A "world-class" centre for cancer research is one step closer to becoming a reality after Sutton Council endorsed development plans.

Councillors on Tuesday night approved proposals to build the London Cancer Hub, a £1bn project in partnership with the Institute of Cancer Research (ICR) that it is hoped will bring scientists, clinicians and innovative businesses into Sutton.

Sutton Council said the centre, planned for the ICR and the Royal Marsden hospital’s site in Belmont, would create more than 13,000 jobs, including 7,000 working in the life sciences, clinical and support staff sectors, as well as 6,200 jobs involved in the site’s construction.

FEBRUARY: Plans for 'world-leading' Institute of Cancer Research hub in Sutton unveiled

The proposal also encompasses a new secondary school for about 1,275 pupils on the site of the former Sutton Hospital.

The Harris Federation, who it was announced earlier this month will run the school, hopes to provide science lessons in partnership with the cancer hub.

The site’s transformation will bring in a total investment of £1bn over its lifetime, according to the council, which said the hub would be “a hotbed for talent, offering research and development space for biotech, pharma, and software and technology companies”.

ICR would become the second-biggest cancer centre in the world, delivering at least two extra cancer drugs every five years.

The Royal Marsden NHS Foundation Trust, the Greater London Authority, and Epsom and St Helier University Hospitals NHS Trust have also been involved in drawning up the proposals.

The council's housing, economy and business committee gave the go-ahead to a provisional framework of the plans on Tuesday night.

Following the meeting, council leader Ruth Dombey said: “This is an exciting project of international significance. The London Cancer Hub will be a world-class centre of medical and scientific excellence at the forefront of cancer research, diagnosis and treatment. 

“It will help scientists make new drug discoveries and create thousands of employment, business and training opportunities for local people in Sutton. We are determined to achieve this ambition for London and Sutton and approving this plan is an important next step.”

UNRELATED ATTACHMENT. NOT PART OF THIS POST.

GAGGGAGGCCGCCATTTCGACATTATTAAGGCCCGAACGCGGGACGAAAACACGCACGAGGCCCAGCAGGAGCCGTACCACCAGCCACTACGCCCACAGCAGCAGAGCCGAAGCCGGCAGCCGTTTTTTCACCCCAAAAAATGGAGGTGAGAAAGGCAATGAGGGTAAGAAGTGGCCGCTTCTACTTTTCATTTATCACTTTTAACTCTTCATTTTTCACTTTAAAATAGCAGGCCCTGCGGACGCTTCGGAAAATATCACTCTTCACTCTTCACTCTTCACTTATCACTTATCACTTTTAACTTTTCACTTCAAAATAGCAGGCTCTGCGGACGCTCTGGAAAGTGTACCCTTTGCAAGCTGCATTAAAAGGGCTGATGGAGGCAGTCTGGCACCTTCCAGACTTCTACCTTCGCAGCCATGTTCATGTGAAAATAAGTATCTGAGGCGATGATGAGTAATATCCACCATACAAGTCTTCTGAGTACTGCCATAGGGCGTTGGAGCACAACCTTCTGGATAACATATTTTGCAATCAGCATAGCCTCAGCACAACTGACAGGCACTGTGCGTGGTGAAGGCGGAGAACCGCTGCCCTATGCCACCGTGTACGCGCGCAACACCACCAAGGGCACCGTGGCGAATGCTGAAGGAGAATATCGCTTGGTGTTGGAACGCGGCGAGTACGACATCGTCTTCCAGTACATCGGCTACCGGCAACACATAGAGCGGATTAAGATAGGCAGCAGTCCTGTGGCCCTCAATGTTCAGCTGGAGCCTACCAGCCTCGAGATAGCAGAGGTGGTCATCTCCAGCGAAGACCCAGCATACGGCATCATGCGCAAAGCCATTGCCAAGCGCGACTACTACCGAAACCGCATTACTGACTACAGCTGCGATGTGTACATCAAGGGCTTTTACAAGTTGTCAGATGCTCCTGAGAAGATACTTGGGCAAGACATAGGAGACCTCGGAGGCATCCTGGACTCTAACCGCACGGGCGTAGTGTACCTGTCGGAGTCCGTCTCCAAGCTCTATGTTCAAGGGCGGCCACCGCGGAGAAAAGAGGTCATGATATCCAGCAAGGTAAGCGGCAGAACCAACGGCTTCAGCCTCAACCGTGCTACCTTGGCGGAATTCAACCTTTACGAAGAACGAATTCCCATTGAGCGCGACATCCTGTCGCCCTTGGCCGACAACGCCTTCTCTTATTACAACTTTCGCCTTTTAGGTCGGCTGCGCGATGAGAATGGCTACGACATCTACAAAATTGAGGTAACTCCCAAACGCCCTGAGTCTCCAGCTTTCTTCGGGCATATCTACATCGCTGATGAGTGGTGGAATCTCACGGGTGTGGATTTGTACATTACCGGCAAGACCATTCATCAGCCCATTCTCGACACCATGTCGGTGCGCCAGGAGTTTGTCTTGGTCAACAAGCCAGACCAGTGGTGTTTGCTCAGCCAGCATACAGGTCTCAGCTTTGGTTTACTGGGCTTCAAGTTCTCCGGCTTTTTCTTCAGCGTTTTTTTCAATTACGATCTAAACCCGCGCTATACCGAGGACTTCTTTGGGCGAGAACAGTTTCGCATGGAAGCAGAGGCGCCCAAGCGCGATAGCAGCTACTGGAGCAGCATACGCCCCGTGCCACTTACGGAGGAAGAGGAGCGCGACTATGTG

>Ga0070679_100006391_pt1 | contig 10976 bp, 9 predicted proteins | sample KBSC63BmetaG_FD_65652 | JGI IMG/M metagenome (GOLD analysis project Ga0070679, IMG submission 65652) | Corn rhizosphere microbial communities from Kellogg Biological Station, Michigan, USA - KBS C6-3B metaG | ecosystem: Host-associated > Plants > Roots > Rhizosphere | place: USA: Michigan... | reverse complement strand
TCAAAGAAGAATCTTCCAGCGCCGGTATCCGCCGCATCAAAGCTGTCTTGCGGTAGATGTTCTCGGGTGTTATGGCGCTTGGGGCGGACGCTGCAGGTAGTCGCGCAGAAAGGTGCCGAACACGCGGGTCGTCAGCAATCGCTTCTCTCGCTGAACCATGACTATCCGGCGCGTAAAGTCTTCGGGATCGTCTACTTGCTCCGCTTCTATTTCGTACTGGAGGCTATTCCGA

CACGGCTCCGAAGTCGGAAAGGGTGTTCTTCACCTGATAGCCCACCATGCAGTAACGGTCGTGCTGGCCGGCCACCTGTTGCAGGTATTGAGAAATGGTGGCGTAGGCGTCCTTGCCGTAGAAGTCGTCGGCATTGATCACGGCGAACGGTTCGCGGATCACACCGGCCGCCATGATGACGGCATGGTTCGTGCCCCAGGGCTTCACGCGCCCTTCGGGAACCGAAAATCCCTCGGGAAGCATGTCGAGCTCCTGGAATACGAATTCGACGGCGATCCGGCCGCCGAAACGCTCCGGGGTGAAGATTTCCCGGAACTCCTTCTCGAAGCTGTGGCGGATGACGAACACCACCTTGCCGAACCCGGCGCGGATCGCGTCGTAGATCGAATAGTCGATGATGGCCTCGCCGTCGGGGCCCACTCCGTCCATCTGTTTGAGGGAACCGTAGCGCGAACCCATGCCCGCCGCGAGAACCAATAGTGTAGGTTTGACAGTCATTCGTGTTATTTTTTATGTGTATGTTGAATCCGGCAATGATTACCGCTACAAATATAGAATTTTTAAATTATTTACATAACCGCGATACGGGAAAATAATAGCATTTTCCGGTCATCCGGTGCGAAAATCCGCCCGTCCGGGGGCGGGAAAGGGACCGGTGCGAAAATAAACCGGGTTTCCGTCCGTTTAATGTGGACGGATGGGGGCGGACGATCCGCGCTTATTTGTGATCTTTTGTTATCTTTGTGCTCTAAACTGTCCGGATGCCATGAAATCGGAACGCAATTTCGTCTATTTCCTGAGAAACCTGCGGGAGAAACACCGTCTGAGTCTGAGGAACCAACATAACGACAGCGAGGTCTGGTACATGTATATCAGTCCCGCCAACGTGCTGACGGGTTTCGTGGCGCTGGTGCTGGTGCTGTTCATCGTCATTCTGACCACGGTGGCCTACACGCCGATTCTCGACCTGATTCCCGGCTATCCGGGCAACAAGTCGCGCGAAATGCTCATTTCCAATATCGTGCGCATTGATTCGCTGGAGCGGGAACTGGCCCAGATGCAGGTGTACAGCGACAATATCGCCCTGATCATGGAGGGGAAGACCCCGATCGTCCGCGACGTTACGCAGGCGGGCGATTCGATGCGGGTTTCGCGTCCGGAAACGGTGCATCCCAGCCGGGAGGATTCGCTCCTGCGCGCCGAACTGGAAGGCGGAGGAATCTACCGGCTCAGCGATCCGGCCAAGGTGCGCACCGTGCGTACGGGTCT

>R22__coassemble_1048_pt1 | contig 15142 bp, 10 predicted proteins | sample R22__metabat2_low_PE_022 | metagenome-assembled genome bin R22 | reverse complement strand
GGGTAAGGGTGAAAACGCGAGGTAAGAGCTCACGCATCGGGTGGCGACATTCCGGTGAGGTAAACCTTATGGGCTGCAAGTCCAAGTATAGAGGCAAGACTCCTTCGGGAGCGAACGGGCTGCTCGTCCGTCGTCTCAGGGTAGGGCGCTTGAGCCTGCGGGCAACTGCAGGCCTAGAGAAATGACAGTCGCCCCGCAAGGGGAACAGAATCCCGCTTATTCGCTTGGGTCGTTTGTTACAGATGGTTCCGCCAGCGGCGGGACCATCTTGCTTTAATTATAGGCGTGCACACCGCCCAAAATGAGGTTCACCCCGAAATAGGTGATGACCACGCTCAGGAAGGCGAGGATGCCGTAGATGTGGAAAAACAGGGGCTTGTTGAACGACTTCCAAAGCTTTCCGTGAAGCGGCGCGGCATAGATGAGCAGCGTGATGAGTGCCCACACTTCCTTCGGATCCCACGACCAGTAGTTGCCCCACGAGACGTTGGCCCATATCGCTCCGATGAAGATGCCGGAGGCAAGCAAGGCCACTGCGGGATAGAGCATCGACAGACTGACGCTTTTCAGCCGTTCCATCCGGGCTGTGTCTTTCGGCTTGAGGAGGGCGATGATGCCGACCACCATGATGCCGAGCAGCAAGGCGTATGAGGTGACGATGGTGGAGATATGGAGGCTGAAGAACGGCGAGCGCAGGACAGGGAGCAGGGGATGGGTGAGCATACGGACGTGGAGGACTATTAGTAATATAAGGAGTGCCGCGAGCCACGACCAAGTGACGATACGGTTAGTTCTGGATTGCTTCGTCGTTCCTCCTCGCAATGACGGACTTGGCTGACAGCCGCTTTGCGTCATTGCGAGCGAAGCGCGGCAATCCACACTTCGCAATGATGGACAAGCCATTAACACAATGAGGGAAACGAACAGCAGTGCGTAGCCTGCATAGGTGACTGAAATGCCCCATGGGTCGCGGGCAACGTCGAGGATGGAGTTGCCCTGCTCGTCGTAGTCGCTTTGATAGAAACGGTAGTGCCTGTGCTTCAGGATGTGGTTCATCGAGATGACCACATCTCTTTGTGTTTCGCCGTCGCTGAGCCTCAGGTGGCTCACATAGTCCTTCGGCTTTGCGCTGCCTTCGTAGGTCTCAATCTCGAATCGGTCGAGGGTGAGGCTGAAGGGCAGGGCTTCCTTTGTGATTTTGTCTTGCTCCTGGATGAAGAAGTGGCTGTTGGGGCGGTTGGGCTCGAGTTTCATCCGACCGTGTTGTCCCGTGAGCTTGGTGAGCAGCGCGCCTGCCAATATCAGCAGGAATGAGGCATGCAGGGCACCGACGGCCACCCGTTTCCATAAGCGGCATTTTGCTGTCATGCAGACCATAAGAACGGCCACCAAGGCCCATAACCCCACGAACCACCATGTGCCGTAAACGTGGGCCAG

Professor Paul Workman, the ICR’s chief executive, said: “It’s really exciting to see our plans for The London Cancer Hub take shape, and I’m delighted that the development framework for the site has now been approved by Sutton Council. 

“This will be a truly world-class centre for cancer research, treatment and innovation, and its impacts will be felt across the UK and globally, but especially here in Sutton.”

Daniel Elkeles, chief executive of Epsom and St Helier University Hospitals NHS Trust, said the centre "has the potential to completely transform how we deliver healthcare to the communities we serve".

Your Local Guardian:

A bird's eye view of the cancer centre plans

But planners are concerned about the poor state of transport links to the site and are pushing for investment in a new tram network or additional train services. 

Jamie Ounan, programme designer for the hub, said: “We do have £100 million committed [by TfL] for the tram to Sutton to make it come down here and that is something that we are continuing to be fighting for.”

The council has also moved to quell the concerns of allotment holders in Belmont who fear they will lose their plots under the plans.

Mary Morrisey, strategic director of environment, housing and regeneration, said in response to a question from Cllr Trish Fivey: “We are working in close collaboration with the allotment holders and I think you will see if we plough through the feedback that we have that they have expressed concerns that we include their allotment within the boundaries of the plan, which indeed we do.
“But we have been very honest with them from the outset and we’ve also been very honest with them that we very much want them as part of the scheme.

"We have talked about this and that it cannot be done in isolation, it’s critical that we do bring our community with us."